- a. Paul's consistent claim is that "legalists" hate God while attempting to put the best "face" on it by attempting to prove their "love" for Him.
- b. Once the deck is cleared so that "hatred toward God" is seen as the driving force behind the appearances, Paul's move to use "the viewpoint of men" makes a lot of sense.
- 3. By stating his argument in terms of what men typically do, Paul is appealing to the same principle that he used in Romans 2:14-16 where he argued that what men do "by nature" is governed by what is "written on their hearts" (as is a universal reality throughout the Scriptures -- the heart rules) and that what men do stands as a principle of judgment when they come to Judgment because it establishes what they know.
- B. His argument.
- 1. Once a "covenant" is settled, however the men decide to settle it (hand-shake, lawyerly legalese, or whatever), it is considered inviolable (even though in perverse cultures, lawyers and judges often allow technicalities to dismiss the inescapable import of the covenant).
- 2. In spite of the human tendency to attempt to violate the "integrity" of a "covenant", it is clearly understood by all men everywhere that "covenants" are supposed to stand "inviolable". How can any kind of harmony exist without this? Without some form of inviolability total chaos will rule the day, and total chaos renders "life" impossible (if by "life" we mean something more than mere conscious existence).
- a. "Covenant's" origins are instructive: the implication of failure is to be "cut in half" -- i.e. totally destroyed.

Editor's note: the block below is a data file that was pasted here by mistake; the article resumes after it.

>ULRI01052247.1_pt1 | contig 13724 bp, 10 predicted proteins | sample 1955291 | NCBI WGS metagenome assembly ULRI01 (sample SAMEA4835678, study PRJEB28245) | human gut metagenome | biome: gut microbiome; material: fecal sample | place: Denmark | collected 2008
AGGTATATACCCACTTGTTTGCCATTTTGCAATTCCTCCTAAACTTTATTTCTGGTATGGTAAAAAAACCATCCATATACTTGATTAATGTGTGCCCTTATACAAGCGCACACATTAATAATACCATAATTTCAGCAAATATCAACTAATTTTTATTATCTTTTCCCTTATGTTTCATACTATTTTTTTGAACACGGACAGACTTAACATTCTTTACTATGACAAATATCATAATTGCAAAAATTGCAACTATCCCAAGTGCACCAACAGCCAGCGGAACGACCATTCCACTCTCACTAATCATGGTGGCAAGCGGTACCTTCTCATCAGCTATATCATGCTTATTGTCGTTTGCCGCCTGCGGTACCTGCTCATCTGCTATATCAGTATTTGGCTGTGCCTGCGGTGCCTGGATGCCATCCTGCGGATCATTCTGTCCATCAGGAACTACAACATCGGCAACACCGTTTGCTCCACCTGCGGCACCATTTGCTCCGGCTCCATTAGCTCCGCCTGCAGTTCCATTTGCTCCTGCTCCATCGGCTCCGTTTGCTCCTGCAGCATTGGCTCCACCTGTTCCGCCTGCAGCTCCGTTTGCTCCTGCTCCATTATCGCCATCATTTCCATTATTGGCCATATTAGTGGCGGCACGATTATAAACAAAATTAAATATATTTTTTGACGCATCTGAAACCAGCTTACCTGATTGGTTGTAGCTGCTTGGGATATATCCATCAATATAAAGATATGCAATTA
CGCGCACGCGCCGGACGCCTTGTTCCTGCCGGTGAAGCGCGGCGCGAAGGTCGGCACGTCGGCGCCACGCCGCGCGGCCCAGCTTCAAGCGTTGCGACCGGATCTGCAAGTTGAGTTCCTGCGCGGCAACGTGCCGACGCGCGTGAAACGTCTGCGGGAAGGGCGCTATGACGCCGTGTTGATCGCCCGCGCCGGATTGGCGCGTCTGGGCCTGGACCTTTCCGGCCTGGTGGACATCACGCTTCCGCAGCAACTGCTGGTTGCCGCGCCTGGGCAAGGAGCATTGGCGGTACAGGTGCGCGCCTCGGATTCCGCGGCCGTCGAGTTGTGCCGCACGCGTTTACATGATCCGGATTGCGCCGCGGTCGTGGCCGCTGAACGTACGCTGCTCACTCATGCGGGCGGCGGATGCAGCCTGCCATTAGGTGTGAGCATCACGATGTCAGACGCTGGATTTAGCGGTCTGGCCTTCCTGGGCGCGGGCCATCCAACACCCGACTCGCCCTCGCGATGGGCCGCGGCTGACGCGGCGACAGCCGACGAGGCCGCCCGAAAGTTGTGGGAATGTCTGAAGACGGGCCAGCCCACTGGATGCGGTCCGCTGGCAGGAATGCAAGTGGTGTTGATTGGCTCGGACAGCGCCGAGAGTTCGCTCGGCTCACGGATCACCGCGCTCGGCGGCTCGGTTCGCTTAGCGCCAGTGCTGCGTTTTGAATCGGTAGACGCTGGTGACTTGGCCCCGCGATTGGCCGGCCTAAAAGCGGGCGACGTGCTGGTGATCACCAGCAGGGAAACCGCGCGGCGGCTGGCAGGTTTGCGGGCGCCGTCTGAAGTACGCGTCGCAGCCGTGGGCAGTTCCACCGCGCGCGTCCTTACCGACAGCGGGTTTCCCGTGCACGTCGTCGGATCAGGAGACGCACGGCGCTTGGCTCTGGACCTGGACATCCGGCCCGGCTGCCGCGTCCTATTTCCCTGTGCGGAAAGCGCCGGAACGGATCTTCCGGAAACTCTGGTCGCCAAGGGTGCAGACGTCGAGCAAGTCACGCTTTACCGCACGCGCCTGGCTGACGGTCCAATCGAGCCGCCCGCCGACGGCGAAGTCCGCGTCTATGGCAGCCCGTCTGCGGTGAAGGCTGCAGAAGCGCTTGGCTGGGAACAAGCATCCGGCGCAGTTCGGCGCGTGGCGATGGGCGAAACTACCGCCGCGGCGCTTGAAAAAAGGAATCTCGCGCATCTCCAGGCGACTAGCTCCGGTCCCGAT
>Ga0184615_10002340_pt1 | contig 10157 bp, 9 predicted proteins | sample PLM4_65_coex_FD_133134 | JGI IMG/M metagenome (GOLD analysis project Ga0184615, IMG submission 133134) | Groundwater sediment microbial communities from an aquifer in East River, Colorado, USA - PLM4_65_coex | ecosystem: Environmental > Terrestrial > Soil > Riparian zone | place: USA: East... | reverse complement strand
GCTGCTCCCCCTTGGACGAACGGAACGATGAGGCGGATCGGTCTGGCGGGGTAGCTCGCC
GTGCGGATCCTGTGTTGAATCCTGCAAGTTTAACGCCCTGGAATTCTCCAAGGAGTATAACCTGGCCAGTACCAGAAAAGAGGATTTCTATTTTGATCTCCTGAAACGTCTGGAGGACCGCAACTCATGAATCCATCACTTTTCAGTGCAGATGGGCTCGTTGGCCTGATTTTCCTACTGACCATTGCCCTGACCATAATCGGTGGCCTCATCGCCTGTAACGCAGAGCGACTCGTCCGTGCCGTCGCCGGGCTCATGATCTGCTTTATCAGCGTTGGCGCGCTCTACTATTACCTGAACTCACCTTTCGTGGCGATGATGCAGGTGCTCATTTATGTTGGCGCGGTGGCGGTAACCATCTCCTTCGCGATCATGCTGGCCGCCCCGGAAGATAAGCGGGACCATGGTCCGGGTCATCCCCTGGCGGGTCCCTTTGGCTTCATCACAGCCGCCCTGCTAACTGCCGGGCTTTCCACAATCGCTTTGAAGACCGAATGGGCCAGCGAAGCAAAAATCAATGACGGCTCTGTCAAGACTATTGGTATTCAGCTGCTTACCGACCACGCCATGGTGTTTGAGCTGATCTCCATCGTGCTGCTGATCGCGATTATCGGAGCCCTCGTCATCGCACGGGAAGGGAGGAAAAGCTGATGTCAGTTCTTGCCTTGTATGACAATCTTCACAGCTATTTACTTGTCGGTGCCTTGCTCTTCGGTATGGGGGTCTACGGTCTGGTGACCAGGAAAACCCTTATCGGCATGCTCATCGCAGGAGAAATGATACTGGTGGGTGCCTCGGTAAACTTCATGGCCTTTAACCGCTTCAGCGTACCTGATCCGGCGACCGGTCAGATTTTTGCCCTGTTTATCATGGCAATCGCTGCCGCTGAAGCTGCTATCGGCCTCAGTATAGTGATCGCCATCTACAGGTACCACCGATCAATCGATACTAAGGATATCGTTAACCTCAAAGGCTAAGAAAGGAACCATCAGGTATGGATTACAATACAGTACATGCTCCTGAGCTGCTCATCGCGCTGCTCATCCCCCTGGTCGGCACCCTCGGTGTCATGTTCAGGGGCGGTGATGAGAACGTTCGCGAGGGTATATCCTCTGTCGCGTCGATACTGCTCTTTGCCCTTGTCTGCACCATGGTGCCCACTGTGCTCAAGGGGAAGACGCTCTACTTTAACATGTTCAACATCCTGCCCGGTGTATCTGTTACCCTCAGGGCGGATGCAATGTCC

- b. The issue of "covenant" is raised with significant clarity in Luke 1:72. There, Luke claims the word was in the mouth of Zacharias (a legitimate historical record of the facts) in terms of "His holy covenant", which is then specifically identified as an "oath" which had, as its basic content, "deliverance" and "fearless service" in "holiness and righteousness" for "all of our days". By defining "covenant" in terms of "oath", Zacharias clearly intended to communicate the concept stated in Hebrews 6:16 -- an end to all disputation. The word translated "oath" is "over the top" in terms of extreme commitment: no one can escape the consequence of one's "oath to God" if it goes unfulfilled (Matthew 5:33); John the Baptizer was put to death because of an "oath" (Matthew 14:7-9); and Peter used an "oath" to try to get out of being identified with Christ on the night He was betrayed (Matthew 26:72). All "liars" (covenant breakers) are consigned to the Second Death (Revelation 21:8).
- c. Hebrews 6:17 indicates that God interposed with an "oath" just so that men would regard His promises as inviolable.
- d. Acts 3:25 does the same thing as Paul is doing with his "covenant" terminology: it links the issue of covenant loyalty to the specific issue of Christ's redemption work.